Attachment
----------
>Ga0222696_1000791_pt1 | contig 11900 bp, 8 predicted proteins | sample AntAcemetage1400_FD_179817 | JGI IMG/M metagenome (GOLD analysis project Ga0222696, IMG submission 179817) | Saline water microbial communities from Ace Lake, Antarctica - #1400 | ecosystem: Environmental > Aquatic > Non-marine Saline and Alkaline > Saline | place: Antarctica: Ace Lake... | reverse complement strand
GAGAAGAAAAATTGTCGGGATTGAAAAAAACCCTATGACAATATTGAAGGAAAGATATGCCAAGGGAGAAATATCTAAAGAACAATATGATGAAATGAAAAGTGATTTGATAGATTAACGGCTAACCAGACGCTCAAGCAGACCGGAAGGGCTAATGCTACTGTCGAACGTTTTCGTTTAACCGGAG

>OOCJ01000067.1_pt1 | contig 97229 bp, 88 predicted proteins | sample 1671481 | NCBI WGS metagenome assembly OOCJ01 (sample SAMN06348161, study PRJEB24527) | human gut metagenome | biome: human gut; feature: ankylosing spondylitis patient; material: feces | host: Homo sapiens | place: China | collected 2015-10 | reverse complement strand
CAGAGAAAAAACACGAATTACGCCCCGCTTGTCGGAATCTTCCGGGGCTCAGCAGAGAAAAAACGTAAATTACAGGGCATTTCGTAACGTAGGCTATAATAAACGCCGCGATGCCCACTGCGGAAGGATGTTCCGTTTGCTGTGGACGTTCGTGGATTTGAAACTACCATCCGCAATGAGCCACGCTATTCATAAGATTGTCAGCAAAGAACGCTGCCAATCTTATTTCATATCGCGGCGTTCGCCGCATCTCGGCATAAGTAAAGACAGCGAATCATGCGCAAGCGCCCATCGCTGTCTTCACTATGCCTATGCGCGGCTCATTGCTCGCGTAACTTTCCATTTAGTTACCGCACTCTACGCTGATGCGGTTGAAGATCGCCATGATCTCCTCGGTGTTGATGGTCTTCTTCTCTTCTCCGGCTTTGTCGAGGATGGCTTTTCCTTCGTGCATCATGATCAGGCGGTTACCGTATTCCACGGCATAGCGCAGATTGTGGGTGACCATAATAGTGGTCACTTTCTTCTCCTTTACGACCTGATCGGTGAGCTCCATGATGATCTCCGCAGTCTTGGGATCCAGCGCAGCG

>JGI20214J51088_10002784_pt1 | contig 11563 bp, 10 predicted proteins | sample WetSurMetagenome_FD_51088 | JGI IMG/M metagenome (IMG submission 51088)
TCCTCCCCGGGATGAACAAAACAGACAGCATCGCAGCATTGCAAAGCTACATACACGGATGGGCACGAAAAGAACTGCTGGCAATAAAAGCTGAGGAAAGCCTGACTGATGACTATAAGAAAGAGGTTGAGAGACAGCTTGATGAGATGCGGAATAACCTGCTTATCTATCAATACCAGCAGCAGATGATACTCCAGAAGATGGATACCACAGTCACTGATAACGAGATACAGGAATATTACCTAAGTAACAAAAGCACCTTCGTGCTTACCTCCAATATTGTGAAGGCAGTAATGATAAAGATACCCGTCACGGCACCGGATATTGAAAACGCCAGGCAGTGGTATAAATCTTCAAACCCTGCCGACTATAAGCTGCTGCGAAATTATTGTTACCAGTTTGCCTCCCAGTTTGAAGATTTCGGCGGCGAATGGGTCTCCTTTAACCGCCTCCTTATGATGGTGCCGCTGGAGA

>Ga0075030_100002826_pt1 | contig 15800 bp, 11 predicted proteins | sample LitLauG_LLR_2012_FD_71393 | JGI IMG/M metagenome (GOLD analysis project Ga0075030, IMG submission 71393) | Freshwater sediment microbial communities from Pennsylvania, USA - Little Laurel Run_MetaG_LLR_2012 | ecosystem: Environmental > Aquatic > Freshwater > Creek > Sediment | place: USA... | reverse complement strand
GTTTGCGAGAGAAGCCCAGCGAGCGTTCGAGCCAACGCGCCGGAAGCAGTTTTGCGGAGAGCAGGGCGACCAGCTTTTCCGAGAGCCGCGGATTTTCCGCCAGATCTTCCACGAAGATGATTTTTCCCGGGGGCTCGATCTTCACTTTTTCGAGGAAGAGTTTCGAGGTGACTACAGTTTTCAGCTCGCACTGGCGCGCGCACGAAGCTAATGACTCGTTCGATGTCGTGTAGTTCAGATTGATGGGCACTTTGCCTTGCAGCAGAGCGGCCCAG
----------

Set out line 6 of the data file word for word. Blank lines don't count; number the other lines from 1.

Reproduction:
TCCTCCCCGGGATGAACAAAACAGACAGCATCGCAGCATTGCAAAGCTACATACACGGATGGGCACGAAAAGAACTGCTGGCAATAAAAGCTGAGGAAAGCCTGACTGATGACTATAAGAAAGAGGTTGAGAGACAGCTTGATGAGATGCGGAATAACCTGCTTATCTATCAATACCAGCAGCAGATGATACTCCAGAAGATGGATACCACAGTCACTGATAACGAGATACAGGAATATTACCTAAGTAACAAAAGCACCTTCGTGCTTACCTCCAATATTGTGAAGGCAGTAATGATAAAGATACCCGTCACGGCACCGGATATTGAAAACGCCAGGCAGTGGTATAAATCTTCAAACCCTGCCGACTATAAGCTGCTGCGAAATTATTGTTACCAGTTTGCCTCCCAGTTTGAAGATTTCGGCGGCGAATGGGTCTCCTTTAACCGCCTCCTTATGATGGTGCCGCTGGAGA